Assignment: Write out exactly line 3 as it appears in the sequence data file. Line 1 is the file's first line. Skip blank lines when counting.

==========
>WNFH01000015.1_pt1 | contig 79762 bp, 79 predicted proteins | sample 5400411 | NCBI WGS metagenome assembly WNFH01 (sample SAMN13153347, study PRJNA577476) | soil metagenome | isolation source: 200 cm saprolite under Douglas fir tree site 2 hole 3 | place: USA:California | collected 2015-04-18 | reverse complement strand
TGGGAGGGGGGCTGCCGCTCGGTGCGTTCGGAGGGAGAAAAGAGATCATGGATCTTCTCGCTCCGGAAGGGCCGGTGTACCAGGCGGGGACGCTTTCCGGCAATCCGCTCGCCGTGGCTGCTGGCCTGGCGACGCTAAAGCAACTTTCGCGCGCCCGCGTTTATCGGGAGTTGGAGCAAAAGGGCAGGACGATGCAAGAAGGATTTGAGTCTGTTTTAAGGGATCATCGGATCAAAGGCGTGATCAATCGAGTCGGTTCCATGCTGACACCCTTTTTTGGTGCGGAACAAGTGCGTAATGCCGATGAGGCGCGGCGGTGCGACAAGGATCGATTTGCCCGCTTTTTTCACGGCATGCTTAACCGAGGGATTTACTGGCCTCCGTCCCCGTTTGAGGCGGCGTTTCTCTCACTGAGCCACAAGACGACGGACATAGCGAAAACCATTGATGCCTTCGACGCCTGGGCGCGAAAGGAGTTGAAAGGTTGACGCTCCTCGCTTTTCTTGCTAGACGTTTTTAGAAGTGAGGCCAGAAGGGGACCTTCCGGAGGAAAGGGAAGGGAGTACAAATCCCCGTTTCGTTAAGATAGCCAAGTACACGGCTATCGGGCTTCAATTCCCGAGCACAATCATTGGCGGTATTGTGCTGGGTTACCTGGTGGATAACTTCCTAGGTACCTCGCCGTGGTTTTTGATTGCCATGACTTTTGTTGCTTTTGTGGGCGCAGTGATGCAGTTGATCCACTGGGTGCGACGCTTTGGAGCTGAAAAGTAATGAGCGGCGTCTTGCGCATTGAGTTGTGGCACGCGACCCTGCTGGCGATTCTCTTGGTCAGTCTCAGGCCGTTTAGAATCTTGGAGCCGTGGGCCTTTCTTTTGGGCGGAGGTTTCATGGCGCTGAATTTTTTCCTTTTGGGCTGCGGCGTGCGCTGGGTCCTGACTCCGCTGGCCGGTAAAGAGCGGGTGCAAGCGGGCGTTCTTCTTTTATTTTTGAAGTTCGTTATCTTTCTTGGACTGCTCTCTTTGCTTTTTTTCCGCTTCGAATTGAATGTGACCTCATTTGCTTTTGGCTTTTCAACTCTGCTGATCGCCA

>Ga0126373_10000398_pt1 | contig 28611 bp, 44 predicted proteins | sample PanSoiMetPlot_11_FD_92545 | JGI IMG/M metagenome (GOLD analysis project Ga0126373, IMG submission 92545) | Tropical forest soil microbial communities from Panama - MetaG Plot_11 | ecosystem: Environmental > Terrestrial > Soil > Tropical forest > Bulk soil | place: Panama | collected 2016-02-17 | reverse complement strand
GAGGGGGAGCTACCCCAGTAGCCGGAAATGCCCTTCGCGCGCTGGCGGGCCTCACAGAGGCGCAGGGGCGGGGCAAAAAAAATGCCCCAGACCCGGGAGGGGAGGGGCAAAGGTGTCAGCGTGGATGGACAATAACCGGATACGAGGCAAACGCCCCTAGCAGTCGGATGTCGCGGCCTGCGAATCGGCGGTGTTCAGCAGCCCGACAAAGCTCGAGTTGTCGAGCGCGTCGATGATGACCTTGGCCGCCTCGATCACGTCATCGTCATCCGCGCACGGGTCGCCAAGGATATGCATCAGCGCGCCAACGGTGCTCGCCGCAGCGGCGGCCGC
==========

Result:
>Ga0126373_10000398_pt1 | contig 28611 bp, 44 predicted proteins | sample PanSoiMetPlot_11_FD_92545 | JGI IMG/M metagenome (GOLD analysis project Ga0126373, IMG submission 92545) | Tropical forest soil microbial communities from Panama - MetaG Plot_11 | ecosystem: Environmental > Terrestrial > Soil > Tropical forest > Bulk soil | place: Panama | collected 2016-02-17 | reverse complement strand